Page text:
Connect with us


Covid apps could get a second chance under Biden—but it will take work



As the Biden administration ramps up, it inherits soaring cases and a muddled vaccine rollout— so it’s reasonable to wonder what else can possibly slow the spread of covid-19. Some strategies in the administration’s covid plan are basics, like calling on people to wear masks, doing more testing, and communicating more clearly. But digital technology gets a nod, too: tucked into a list of promises and plans is a vow to look at state-level contact tracing efforts and scale up what’s working. That could mean building a new national app based on what’s succeeded at the state level, supporting more states in developing their own apps, or some combination of tactics.

National leadership on contact tracing and exposure notification apps would be a big change for the US. In many other countries, national apps rolled out last spring, but in the US, apps emerged unevenly from state health agencies that struggled to cope with the demands of the pandemic and the complexity of tracing technology. And although programmers and health experts agree that exposure notification apps are not enough to box in the virus, renewed attention from the federal government could mean they get a second chance to be part of the broad response to the pandemic.

Although we don’t yet know what the Biden administration will do, experts say there are a few approaches that could help apps fulfill their potential.

Have a unified vision—but that doesn’t have to mean a single app

Until now, the federal response hasn’t supported states in building technology to fight covid. In fact, Washington may even have slowed down individual states’ progress on apps; according to reporting from Jacobin, officials in Pennsylvania had to work around silence from the CDC when they were trying to get their service up and running.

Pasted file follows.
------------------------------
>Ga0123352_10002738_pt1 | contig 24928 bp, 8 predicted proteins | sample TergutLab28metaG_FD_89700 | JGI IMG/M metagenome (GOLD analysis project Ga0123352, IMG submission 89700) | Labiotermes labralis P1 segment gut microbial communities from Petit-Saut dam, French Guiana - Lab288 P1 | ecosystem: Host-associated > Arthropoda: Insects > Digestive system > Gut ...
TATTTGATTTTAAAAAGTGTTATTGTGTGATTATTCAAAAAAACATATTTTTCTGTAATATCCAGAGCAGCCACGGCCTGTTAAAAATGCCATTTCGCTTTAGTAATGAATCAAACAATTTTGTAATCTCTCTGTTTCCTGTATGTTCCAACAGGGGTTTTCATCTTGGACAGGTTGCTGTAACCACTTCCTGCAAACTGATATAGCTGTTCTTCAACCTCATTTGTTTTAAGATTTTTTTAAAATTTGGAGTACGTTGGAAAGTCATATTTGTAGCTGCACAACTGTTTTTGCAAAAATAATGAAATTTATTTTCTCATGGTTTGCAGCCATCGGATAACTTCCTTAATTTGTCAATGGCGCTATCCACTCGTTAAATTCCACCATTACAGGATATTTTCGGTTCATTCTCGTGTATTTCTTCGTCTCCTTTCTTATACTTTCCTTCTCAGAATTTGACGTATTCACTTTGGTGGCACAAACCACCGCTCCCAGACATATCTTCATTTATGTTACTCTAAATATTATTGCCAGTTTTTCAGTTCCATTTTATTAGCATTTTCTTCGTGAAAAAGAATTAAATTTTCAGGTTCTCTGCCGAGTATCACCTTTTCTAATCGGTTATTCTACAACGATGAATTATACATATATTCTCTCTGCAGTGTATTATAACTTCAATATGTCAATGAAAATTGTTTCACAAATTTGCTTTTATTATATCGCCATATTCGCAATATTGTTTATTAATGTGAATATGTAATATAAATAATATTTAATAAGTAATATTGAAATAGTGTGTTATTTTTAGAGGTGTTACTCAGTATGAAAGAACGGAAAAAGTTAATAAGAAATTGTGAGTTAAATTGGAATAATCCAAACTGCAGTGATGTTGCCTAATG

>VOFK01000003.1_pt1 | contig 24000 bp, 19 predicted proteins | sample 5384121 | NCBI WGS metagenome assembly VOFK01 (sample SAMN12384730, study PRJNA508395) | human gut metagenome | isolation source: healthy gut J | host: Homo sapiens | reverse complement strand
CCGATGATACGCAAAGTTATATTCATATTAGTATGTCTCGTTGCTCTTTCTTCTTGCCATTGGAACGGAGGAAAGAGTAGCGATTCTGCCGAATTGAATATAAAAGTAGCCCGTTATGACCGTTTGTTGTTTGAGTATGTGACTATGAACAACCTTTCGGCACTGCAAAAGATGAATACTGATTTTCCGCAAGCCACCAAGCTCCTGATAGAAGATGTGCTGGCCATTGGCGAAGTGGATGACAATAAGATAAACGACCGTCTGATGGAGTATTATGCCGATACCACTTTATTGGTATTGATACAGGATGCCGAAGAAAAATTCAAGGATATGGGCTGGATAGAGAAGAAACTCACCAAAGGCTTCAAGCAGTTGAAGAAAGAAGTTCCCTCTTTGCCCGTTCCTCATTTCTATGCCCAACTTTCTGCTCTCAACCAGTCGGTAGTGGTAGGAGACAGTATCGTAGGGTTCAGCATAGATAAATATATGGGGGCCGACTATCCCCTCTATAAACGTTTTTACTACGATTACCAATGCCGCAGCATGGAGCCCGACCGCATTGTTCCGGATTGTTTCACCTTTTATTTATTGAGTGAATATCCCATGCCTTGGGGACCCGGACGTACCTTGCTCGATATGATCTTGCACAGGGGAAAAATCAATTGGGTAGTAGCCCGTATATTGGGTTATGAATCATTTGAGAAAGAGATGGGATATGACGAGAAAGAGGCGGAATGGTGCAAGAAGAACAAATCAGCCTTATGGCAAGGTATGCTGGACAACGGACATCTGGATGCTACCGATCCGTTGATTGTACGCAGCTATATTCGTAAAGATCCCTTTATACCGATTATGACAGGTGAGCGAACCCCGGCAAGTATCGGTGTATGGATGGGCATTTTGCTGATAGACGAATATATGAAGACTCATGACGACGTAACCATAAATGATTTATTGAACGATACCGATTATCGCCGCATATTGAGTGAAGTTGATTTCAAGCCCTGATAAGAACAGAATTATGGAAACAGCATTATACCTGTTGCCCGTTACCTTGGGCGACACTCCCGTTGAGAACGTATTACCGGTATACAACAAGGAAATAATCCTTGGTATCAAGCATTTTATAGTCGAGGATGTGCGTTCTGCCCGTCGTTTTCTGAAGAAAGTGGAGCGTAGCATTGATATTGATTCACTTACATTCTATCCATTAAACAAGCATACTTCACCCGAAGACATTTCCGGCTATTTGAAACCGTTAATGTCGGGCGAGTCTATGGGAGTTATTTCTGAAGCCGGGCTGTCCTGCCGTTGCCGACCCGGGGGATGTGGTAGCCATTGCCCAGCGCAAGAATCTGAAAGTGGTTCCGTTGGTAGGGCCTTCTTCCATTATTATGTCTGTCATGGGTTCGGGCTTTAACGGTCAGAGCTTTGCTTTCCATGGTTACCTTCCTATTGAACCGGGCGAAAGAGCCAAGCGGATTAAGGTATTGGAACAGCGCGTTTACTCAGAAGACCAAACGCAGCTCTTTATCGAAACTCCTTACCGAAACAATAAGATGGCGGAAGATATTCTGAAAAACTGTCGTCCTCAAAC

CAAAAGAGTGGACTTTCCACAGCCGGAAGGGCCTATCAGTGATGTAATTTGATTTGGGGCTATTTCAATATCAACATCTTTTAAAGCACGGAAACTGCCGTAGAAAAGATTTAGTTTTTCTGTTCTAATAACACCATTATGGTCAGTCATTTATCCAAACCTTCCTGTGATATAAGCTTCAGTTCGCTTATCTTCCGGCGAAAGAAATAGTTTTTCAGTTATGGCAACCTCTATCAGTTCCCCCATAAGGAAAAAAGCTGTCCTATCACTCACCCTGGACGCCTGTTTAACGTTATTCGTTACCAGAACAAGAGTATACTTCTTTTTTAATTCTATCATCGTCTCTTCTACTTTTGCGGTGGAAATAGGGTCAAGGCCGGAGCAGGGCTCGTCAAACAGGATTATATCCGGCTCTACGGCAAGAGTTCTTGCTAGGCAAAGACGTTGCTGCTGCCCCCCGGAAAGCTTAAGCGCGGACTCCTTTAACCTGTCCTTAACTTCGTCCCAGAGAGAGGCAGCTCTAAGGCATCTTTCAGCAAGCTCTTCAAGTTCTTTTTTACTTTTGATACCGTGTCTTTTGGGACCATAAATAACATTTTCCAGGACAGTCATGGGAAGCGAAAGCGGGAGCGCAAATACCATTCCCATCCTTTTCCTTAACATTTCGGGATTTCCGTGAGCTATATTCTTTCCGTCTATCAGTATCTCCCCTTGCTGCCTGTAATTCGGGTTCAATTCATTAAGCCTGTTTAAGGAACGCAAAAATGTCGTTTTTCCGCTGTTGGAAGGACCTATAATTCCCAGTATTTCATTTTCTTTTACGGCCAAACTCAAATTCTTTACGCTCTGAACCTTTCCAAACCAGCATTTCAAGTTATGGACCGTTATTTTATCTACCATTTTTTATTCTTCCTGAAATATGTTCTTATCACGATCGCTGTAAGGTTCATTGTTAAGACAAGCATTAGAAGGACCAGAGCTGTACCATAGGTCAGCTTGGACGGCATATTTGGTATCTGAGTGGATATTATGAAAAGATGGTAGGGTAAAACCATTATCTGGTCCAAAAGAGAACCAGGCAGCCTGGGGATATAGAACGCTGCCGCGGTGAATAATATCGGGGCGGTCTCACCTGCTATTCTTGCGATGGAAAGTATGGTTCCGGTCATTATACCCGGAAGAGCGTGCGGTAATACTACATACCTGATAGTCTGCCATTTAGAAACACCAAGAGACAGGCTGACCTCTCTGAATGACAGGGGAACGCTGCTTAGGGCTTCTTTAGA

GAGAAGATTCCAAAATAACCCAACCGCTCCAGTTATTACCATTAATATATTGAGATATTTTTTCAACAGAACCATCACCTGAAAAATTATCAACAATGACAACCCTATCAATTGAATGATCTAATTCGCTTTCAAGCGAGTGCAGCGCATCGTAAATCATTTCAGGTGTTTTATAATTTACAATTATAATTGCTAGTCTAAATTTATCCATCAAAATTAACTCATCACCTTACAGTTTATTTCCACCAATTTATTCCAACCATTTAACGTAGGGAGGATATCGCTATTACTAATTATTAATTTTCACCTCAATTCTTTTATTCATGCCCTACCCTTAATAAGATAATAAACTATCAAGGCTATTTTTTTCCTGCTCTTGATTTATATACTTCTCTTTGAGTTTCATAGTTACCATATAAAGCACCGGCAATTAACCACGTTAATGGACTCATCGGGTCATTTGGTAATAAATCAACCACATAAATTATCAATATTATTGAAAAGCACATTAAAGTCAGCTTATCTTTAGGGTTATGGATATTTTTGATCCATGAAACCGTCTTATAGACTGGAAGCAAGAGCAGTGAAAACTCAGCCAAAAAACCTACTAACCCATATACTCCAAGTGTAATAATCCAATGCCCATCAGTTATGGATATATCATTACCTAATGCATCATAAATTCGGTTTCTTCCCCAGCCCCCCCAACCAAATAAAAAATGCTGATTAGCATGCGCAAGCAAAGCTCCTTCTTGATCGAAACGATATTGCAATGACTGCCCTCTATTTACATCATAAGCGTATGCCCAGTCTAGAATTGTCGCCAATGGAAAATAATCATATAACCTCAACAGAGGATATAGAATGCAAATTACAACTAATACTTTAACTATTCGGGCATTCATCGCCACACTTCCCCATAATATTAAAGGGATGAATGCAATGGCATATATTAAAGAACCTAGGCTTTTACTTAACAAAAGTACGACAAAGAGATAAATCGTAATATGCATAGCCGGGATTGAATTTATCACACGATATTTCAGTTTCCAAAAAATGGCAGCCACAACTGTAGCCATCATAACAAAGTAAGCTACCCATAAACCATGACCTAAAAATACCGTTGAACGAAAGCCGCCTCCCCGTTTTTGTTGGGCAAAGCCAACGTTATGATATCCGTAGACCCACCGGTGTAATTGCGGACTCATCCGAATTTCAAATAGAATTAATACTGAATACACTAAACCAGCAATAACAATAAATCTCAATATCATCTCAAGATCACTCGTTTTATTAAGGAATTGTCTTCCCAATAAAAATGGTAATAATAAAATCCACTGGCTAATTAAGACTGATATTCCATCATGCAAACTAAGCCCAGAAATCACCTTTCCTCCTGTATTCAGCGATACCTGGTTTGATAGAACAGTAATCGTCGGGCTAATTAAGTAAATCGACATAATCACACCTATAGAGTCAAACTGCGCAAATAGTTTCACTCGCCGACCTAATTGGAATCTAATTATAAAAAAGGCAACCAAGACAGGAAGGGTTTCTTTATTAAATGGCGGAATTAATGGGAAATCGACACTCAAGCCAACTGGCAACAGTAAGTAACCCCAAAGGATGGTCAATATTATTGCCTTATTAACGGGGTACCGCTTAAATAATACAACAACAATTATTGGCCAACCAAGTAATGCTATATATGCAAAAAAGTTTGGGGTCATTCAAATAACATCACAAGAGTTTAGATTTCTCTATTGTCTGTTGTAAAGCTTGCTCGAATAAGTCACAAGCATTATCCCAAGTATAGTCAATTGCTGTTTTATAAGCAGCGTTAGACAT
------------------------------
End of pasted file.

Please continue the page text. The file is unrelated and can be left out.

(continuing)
Although 22 states had rolled out exposure notification by the end of 2020, according to our covid-19 tracing tracker, others never even attempted it. Some states have wavered for months on whether to deploy the technology. Illinois, for example, faced a sharp increase in covid-19 cases between October and November, but officials hesitated over the possibility of using an app, saying they had privacy concerns.

NearForm, a software development company from Waterford, Ireland, built the app used by the Irish government, which has also been adopted by several US states. Larry Breen, the company’s chief commercial officer, says the smart approach wouldn’t be to introduce a single, centralized national app. Instead, he suggests, the White House could provide resources that local officials need to make their own apps, or help them get more widely adopted.

It’s about “pulling away some of the politics around it,” says Breen.

Make sure the technology works across state lines

Because most state-level apps were developed separately, they don’t always work across borders, not even in neighboring states. The virus, of course, doesn’t care where you are, so this is a major problem. To get around this, states have needed to form their own alliances—for example, New York joined with New Jersey, Delaware, and Pennsylvania.